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GigaSpaces, Cisco 'Tera-Scale' the App and Data Mountain

GigaSpaces Technologies, a company that describes itself as a provider of application platforms for Java and .Net environments has taken the wraps off of a new solution for the private cloud geared specifically towards network and data-driven applications.

Arguing that that because most large-scale data intensive applications were not originally aligned to fully utilize the capacity of the Cisco Unified Computing System (UCS), GigaSpaces has singled out Cisco to now join forces with the company to provide a solution that help will development shops to run their memory-intensive applications with better performance and resource utilization.

Cisco itself is keen to try and highlight the large memory, high bandwidth and multi-core capabilities of its UCS offering. So in turn, GigaSpaces is attempting to position its eXtreme Application Platform (XAP) solution as a complimentary technology that should prove useful on the road to establishing a cloud-like infrastructure in its own data centers.

With the joint solution, GigaSpaces asserts that users of Cisco UCS can get the maximum utilization out of the product through the built-in multi-tenancy and the energy saving option to turn server blades on and off on-demand, or adding new blade capacity when needed.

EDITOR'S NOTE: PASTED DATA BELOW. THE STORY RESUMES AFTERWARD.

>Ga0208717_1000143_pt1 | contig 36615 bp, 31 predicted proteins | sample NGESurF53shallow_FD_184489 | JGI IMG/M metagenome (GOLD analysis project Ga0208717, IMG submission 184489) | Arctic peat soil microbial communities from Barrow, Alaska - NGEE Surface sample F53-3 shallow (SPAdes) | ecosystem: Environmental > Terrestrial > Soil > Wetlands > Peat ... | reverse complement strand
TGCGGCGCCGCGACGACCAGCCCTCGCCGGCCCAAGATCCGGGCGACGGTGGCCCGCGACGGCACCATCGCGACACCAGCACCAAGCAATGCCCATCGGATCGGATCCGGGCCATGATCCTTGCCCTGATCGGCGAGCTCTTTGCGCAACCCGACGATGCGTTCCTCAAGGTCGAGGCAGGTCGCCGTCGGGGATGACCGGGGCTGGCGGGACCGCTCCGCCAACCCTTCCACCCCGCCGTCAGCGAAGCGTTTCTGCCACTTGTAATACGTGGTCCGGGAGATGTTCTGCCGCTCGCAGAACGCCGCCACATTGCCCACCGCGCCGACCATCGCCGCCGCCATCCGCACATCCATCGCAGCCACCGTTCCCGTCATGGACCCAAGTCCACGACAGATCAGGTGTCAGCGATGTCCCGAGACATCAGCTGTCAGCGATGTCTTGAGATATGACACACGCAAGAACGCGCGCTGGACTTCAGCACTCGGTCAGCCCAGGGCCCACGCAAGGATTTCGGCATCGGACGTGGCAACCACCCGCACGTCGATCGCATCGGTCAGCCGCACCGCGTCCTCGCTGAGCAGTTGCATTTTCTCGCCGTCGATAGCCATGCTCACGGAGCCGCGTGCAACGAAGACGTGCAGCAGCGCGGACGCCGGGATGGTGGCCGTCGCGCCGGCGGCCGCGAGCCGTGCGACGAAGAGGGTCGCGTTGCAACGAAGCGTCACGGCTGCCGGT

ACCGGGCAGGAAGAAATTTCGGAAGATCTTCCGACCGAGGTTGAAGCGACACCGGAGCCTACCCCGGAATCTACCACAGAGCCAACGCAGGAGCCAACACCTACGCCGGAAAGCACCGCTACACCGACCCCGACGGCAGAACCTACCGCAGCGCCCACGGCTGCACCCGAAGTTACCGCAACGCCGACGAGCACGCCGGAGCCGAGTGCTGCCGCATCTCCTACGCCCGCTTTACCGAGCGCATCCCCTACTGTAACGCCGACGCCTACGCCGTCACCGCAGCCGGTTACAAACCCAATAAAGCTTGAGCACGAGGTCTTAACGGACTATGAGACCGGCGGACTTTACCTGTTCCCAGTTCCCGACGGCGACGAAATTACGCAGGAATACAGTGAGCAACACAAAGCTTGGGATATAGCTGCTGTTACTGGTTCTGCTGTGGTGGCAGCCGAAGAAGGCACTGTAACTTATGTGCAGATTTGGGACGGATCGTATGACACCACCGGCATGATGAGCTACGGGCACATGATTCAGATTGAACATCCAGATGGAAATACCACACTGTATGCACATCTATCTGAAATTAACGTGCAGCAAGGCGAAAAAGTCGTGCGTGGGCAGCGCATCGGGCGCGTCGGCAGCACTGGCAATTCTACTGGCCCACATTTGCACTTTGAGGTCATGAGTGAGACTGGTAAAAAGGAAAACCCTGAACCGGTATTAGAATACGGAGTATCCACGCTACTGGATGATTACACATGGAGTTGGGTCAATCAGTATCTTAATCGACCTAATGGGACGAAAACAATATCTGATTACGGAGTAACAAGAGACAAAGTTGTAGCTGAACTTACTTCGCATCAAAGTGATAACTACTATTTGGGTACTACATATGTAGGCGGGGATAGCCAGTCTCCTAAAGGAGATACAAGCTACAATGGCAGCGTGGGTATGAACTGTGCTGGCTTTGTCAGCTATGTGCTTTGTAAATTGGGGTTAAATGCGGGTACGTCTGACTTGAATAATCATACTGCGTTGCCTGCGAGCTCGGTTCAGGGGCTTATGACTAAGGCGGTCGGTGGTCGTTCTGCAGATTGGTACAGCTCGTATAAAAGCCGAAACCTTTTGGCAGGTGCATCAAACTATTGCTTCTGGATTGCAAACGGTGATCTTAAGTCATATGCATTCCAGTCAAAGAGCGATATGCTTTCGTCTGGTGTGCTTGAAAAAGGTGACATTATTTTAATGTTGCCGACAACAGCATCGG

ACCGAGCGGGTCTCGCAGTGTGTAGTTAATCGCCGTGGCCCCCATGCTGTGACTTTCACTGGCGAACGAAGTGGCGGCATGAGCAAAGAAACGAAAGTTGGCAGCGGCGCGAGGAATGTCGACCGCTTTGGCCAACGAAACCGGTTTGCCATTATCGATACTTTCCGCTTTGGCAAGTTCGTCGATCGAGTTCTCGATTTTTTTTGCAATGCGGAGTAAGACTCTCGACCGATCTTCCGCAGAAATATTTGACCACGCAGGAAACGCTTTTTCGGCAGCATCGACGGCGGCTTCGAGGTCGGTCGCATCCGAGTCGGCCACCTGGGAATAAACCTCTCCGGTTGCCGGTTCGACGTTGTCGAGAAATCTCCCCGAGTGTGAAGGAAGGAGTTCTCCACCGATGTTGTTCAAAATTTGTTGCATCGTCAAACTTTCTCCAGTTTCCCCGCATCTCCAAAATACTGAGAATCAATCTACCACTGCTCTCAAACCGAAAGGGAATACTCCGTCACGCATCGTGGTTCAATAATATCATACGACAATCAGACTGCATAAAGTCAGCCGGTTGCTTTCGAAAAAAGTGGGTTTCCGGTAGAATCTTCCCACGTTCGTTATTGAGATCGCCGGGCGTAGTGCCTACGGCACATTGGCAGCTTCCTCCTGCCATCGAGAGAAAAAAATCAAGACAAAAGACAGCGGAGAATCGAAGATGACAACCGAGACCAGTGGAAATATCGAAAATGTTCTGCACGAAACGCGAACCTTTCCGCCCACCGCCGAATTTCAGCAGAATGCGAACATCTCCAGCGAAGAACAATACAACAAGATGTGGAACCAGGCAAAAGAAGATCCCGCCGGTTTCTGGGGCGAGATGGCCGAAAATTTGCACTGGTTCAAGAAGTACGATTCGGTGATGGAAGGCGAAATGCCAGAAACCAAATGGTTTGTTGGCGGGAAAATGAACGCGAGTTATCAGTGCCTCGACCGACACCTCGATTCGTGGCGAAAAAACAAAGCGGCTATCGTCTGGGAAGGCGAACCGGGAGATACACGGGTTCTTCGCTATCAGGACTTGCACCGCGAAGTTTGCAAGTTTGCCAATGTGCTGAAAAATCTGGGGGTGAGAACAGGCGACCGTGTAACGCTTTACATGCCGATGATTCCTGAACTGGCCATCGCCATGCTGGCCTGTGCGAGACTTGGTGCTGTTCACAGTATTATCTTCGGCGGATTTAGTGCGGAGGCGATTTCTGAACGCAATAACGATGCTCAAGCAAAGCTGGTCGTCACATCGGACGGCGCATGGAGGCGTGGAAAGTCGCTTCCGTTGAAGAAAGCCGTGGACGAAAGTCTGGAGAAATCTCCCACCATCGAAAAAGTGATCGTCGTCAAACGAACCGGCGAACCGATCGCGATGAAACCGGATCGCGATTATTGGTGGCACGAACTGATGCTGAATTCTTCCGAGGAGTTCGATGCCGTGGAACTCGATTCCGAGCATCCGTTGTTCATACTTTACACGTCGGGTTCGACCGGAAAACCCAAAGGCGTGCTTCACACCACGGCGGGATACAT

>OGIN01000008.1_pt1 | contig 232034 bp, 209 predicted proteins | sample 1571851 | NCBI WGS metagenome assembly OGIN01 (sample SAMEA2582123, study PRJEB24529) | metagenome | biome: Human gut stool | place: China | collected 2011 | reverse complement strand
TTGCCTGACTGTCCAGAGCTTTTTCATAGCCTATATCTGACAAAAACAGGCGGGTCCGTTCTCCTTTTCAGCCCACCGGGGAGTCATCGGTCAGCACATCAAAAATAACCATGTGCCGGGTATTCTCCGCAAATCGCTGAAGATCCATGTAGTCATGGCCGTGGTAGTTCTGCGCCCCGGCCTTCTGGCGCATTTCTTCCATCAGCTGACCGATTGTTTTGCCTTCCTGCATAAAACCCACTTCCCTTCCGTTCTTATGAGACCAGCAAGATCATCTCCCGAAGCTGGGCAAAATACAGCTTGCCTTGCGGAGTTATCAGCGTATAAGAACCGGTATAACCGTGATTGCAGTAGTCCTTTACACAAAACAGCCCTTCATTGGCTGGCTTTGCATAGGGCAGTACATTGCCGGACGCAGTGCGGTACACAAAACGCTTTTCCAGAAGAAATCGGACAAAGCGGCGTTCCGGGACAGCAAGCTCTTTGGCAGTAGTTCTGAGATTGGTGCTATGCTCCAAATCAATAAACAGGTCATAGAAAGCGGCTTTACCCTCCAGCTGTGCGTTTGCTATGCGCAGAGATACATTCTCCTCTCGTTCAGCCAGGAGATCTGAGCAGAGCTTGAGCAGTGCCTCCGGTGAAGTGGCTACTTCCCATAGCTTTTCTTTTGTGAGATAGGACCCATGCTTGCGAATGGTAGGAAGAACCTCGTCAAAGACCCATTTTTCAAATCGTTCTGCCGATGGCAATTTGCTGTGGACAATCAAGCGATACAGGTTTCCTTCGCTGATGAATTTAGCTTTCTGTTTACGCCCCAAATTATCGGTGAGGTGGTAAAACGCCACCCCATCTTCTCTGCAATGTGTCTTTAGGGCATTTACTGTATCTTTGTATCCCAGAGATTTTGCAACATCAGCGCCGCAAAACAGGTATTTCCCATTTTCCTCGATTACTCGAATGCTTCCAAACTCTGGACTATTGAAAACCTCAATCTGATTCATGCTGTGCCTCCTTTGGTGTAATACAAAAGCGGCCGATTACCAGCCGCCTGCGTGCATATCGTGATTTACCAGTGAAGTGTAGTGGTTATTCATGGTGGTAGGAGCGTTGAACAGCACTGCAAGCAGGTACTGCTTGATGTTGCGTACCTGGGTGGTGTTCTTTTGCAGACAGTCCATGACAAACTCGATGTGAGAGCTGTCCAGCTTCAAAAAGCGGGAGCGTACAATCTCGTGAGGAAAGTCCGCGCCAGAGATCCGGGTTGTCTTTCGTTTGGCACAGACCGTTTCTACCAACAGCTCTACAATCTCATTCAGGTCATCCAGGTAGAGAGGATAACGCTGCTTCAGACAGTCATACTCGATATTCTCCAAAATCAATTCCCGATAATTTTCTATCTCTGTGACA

"GigaSpaces XAP is the only solution that provides complete in-memory middleware with no reliance on disk I/O. This makes it possible to exploit the full power of multi-core and network bandwidth prov.ided by UCS, far beyond any alternatives built from a fusion of separate middleware pieces, and which rely on extremely expensive hardware," says Adi Paz, GigaSpaces executive VP. "This solution is perfect for enterprises that want to leverage the benefits of a multi-tenant/cloud environment without sacrificing security and transactional integrity as well as for any company running high-performance applications such as real-time analytics and transaction processing."

While developments such as this are interesting to observe, it is always interesting to question whether new agreements in this vein are the result of genuine market shifts -- in this case a true increase in the demand for advanced in-memory data grid technology -- or whether there is more than just a small element of corporate manoeuvrings involved.

Company A joins with company B to sell you something that you didn't think you needed until they told you it was the next big thing? Or corporate partnering for cosmetic marketing value alone? You decide.

Do you buy the adjective-rich option to grab hold of, "Pre-tuned for performance, data center optimization, thorough configuration management and deployment of high availability complex applications in a matter of minutes with automatic failover and self-healing functions to eliminate the costs of downtime?" Or do you read both sides of the story?

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